The concept of lasting substance use impact is elusive when explaining it to kids. They don't understand long term. Instead of trying to scare them with ungraspable consequences somewhere down the road ("If you become a drug addict, it will - XXX"), try laying out the immediate effects list. If you're discussing cigarettes, go straight for the Achilles heel - aesthetics. Bad breath, yellow teeth, poor skin, overall loss of attractiveness. Drunk driving = goodbye, driver's license! + possible death- insert casually. (if not paralysis or immediate death, the driver's license scenario will, 100%, make them think, HARD)
6. If it already happened
If your child has experimented with substance use, pinpointing the root cause is crucial. Peer pressure, school/social status, family trouble, and other stress-inducing factors can greatly impact teenagers, further leading to clouded judgment and bad decision-making. We never indulge in autodestructive behavior out of sheer boredom; there's always a culprit. Finding out what caused the initial use can prevent "the experiment" from developing into a serious addiction problem. Explain addiction and relapse as honestly and thoroughly as you possibly can. Make sure they understand how difficult it is to lose the habit and how detrimental it can be to their mental and physical health. If you're worried about your child's possible addiction, experts from helixmove.com advise moving to a new area.
7. Seek professional help
Financial strains often bring family disruption, but they may also serve as a trigger in adolescent substance use. Experimenting with drugs or alcohol can be a sign of a developing habit. Seeking professional help in the early stages is key. A regular psychologist should be able to provide you with all the vital information, as well as refer you to a substance abuse counseling center. Intervention in the early stages is of utmost importance, as it will provide healthy coping mechanisms and tools for preventing potential addiction. If your child is struggling, be sure to stay as supportive and loving as possible throughout the process.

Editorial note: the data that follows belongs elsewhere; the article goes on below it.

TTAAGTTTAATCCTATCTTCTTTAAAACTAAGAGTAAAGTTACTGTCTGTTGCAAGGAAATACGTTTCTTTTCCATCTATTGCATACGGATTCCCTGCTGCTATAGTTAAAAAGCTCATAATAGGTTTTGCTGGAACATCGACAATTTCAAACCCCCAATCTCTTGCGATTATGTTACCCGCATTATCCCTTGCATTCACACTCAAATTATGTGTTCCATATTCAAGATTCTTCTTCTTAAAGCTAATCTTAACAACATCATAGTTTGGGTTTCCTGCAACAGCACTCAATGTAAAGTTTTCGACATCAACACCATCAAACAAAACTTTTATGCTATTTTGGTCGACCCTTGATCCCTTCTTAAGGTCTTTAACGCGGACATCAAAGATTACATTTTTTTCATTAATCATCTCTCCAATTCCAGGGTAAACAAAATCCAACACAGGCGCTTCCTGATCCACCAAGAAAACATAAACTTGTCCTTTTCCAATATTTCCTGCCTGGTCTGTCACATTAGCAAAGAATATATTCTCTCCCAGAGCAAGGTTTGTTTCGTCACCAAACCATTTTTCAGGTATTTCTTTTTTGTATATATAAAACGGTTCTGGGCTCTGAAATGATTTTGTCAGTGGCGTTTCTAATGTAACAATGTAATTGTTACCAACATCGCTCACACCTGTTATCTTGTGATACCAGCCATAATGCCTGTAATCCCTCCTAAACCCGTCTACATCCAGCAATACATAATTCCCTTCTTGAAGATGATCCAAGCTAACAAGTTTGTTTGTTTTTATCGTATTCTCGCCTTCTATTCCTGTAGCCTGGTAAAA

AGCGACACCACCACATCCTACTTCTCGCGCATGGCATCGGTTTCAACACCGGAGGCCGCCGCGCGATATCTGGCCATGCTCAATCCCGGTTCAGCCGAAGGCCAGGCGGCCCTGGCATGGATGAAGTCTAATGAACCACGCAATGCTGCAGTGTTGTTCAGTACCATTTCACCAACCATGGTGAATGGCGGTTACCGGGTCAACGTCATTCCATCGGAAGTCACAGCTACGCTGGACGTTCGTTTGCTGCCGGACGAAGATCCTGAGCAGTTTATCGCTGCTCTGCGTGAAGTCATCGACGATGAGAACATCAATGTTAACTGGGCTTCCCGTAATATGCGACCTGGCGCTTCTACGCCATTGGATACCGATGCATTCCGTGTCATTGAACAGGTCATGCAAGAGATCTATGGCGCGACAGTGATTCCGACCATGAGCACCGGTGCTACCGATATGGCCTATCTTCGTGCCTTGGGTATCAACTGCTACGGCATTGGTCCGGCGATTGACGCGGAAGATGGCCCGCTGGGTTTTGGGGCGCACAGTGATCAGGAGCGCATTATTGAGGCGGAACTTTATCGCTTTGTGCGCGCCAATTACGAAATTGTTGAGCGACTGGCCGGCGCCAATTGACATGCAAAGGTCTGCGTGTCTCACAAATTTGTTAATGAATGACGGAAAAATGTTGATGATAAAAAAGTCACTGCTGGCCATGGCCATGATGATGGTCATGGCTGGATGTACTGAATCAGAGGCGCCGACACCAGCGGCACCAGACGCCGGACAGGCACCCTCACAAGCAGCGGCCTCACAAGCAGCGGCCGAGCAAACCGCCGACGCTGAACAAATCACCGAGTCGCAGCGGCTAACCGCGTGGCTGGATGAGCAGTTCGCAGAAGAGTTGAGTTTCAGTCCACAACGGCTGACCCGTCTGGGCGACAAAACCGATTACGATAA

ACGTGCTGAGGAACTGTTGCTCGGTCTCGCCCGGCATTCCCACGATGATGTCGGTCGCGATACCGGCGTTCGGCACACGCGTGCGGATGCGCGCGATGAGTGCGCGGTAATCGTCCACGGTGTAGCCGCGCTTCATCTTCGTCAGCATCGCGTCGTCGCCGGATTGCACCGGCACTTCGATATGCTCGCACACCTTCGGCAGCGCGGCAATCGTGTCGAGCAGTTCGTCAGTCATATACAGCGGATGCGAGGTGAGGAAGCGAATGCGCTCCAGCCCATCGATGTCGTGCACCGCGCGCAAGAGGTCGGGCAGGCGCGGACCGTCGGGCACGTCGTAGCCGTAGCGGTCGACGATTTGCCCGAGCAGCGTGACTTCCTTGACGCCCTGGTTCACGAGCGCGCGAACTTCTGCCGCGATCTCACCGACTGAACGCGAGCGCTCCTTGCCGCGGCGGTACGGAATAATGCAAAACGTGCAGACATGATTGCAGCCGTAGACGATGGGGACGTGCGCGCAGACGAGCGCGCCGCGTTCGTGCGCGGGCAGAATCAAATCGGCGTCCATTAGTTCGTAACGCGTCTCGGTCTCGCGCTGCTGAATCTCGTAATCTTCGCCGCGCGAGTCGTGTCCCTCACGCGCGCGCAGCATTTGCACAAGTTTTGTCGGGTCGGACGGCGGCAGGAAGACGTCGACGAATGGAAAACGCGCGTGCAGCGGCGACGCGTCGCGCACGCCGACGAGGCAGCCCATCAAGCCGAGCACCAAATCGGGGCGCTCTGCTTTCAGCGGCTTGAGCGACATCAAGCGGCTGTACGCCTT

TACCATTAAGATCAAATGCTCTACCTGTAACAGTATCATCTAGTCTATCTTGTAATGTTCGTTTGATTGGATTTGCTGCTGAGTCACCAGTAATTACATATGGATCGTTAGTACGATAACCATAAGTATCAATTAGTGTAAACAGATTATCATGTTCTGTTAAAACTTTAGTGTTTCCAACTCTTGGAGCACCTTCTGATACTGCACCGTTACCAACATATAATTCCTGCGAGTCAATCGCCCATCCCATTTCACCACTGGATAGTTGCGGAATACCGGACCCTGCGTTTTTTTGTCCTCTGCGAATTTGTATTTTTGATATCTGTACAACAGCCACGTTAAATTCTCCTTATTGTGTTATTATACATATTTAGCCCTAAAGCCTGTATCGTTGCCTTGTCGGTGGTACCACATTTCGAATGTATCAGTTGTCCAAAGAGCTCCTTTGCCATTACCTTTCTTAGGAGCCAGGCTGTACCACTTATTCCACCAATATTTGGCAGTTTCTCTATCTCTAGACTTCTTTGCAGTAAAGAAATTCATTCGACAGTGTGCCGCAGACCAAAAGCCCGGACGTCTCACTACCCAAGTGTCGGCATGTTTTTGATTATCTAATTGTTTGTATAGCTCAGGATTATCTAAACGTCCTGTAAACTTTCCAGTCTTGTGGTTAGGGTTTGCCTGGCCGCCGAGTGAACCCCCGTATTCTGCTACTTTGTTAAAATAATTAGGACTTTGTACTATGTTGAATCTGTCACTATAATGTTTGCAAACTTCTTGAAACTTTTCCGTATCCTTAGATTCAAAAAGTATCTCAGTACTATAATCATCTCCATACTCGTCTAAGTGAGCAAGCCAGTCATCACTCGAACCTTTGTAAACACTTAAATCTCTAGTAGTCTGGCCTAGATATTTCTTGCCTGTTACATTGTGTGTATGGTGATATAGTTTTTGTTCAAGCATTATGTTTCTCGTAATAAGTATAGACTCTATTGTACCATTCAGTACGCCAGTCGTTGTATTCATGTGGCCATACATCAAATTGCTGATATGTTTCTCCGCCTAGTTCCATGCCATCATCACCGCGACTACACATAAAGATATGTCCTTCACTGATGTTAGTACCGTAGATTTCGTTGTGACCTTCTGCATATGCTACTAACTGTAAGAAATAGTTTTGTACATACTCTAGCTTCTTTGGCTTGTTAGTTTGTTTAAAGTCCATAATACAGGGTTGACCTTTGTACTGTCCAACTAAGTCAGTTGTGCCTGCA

The last of our tips for talking to your kids about substance use: lead by example. Our children absorb and mimic our behavior. If you're smoking, consuming alcohol, or taking prescription drugs, you're not helping. Mixed signals never get the message across. Be consistent. Be their rock.
As you probably know by now, dealing with addiction is rough. And while acknowledging that you have a problem and seeking help is hard, what comes after is even harder. Since you’re surrounded by temptation and triggers, staying clean is a life-long battle. But it’s worth it! Once you’re in recovery, you can start getting your life back on track. And it’s never too late to do that. However, despite all the benefits of recovery, you need a lot of determination to succeed. Even if your brain is telling you that this is good for you, there will be times when you’ll want to quit. So, here are 8 tips for staying motivated in recovery.
No. 1 One of the top 8 tips for staying motivated in recovery is setting achievable goals
After completing your addiction treatment, you might feel that the hard part is over. And this will make you think that you can achieve anything you want now. However, you will easily get discouraged if you set goals that are impossible to achieve. Take it slow, one day at a time, and manage your expectations. You can’t expect to regain everything you lost overnight. For example, if your goal is to get your career back, don’t expect to become a CEO in one month. Start small with a low-level position that you can manage while focusing on your recovery.
No. 2 Stay positive
Having a positive mindset is one of the top 8 tips for staying motivated in recovery. So, drop the toxic thoughts and think positively. Of course, this is easier said than done. While in recovery, you might struggle with negative thoughts brought on by regret, guilt, and loss. But instead, you should focus on improving your life and finding happiness once more.